Here are some pictures from around the house earlier today. They’re saying snow is coming next. This little accumulation, about a quarter to half inch of ice, is from freezing rain. The roads in the neighborhood are impassable, so we’re pretty stuck here til the thaw.
Look. This is a serious weather threat for our area, in spite of all the mockery given the disaster that was Atlanta a couple of weeks ago. An ice storm is not good news, ever. I can predict, without a meteorology degree, that we’re going to lose power, and that it will be an unfortunate thing for many people.
In our case, we’ve got a fireplace, a gas stove, plenty of food. And we’re inside, so no matter how cold it gets, we’ll have blankets and whatever we need to be fine. I know this may not be the case for many families. I am fearful for the homeless.
But look at this tweet, please. How can we possibly take storms seriously with this kind of crazy hyperbole? Makes me want to NEVER take this guy seriously ever again.
I’m consoling myself with some bourbon. Over ice. It’s going to be a long week.
Totally enjoyed laughing at the absurdity of this Singer Sewing Machine advice posted above. And then I started thinking about that. What if I substituted “writing” for sewing? Would it make a difference in my writing output? I have three writing projects, two with deadlines. I’m ready to have fun writing in a worry-free, clean environment.
I was ready. I got up, made a pot of coffee, dashed through the house organizing, dusting, and overall making it look presentable! Yes! I didn’t do any heavy duty cleaning, just decluttering and putting things away. I wanted to leave myself plenty of time to write, doncha know!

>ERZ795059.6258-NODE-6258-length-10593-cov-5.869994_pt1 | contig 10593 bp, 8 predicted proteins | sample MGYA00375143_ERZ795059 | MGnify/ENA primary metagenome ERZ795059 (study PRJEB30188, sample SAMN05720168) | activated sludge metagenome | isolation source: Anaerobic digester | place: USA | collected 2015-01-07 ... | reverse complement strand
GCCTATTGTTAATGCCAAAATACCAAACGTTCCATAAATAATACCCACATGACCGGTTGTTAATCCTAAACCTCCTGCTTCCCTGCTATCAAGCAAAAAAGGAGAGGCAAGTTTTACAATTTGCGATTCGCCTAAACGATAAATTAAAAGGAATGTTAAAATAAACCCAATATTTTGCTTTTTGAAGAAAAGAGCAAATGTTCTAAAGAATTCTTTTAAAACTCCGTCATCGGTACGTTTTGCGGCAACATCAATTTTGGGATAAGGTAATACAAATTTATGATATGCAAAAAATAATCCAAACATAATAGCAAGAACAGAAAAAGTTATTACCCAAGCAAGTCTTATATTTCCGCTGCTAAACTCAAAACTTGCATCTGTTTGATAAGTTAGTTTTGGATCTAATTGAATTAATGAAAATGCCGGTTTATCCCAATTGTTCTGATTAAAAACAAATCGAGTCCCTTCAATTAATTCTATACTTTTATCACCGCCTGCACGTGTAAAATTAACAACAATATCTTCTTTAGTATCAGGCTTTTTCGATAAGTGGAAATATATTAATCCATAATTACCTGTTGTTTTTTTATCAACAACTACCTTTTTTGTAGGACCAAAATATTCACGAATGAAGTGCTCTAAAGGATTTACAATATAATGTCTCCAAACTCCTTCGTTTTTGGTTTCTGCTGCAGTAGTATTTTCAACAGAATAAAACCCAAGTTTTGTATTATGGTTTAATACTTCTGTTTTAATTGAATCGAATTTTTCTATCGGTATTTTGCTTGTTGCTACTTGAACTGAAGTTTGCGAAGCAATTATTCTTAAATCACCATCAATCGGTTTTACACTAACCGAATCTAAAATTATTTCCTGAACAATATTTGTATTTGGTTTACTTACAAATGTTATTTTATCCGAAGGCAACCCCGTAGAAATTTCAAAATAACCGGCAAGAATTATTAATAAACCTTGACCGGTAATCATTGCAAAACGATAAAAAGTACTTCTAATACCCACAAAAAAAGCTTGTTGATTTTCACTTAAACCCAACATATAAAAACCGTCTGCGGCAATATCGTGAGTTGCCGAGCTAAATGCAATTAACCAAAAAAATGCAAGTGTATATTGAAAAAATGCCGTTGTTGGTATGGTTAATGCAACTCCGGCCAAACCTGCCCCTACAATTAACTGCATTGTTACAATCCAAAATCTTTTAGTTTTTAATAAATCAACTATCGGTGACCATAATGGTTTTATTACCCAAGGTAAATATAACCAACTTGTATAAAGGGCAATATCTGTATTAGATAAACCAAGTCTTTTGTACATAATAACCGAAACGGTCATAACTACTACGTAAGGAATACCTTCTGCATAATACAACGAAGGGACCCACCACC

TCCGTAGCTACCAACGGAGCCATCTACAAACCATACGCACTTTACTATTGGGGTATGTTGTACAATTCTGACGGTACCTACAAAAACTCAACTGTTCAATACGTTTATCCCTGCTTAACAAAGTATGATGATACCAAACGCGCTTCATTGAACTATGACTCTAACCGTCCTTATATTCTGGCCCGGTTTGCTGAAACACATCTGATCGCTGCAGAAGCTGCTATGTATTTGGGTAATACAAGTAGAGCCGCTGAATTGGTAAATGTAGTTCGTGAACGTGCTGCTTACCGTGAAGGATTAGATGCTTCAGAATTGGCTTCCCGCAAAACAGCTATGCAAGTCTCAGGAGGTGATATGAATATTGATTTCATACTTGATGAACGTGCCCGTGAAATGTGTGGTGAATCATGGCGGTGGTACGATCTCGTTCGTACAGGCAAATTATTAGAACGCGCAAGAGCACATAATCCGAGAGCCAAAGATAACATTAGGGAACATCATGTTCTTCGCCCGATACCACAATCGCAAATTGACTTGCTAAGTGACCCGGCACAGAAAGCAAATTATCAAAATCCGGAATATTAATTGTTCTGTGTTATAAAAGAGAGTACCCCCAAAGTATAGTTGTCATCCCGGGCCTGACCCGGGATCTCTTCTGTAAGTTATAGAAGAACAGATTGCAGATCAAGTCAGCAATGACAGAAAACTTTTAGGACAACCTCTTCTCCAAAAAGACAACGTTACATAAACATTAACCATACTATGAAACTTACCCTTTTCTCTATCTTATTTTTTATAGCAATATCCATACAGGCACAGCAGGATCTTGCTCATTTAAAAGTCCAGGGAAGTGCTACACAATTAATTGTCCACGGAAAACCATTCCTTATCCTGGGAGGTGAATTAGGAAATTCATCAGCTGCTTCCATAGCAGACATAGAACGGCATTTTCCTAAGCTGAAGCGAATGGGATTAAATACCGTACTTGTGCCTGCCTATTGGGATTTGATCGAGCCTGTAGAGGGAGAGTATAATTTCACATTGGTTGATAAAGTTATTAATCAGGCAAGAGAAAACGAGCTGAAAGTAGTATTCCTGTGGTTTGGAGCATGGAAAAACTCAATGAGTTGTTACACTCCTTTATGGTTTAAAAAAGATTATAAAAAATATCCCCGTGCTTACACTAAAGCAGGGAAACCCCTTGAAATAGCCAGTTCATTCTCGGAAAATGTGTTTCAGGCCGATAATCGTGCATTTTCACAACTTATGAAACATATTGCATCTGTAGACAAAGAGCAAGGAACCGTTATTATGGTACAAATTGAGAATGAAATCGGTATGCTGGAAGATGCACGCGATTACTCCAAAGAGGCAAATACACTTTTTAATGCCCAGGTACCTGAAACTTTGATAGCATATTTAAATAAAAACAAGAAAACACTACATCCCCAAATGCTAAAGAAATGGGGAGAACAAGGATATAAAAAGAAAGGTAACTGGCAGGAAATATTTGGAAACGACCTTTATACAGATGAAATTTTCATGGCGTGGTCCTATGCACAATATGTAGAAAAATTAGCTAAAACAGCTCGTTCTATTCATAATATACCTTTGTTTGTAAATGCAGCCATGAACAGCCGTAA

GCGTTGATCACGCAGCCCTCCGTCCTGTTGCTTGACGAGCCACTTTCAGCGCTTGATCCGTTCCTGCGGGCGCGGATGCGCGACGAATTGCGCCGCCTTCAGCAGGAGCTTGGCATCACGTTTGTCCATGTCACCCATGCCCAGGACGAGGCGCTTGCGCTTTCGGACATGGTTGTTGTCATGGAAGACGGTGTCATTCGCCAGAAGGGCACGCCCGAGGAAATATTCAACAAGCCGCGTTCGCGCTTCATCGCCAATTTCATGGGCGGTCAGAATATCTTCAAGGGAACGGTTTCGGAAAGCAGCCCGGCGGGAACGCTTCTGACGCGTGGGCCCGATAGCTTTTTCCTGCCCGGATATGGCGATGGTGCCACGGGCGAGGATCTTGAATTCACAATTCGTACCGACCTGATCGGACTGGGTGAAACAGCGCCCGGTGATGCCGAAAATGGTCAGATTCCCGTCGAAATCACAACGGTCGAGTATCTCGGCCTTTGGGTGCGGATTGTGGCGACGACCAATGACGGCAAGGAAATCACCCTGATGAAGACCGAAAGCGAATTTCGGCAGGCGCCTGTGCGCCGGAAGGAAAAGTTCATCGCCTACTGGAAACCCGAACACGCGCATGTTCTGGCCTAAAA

Satisfied with having a home ready to accept visitors or a husband coming home early, I jumped in the shower and made myself pretty! I powdered my nose! I wore my pearls!
I wore a smile! Amazing what that can do. Just as I was settling down to write, guess what? My husband came home early. He was delighted to see me smiling, and was happy to come home to a welcoming, warm home.
I didn’t get to do any writing. He was too busy wanting to spend time with me, this unusual creature with a smile who smelled good and was wearing real clothes instead of sweats.
I sent the following text message to a friend, not so much to console her, as to console myself:
Julian of Norwich said, “All shall be well, and all shall be well, and all manner of things shall be well.”
She responded with the following:
“Julian of Norwich was hallucinating in her tiny cell and anorexic probably. But if that is what it takes to have a good attitude….”
This is why one must have friends. She knows what I need.
I came home from an afternoon of errands and some quiet time writing when it suddenly hit me: it’s January 31st.
I lost my mind, in that crazy psychotic way that I tend to lose my mind when I do, and since there were no witnesses (having my children witness this kind of meltdown in the past has sent them whispering about me to each other, and possibly, if they read this, to a group message on their phones).
Today’s meltdown happened because I was sick of looking at the stupid tree, and, not having any other recourse, attempted to pull it out by myself.
What was I thinking? It’s an 8 foot dried up tree. I’m a 5″7 chubby middle-aged momma.
Tree 1 — Momma 0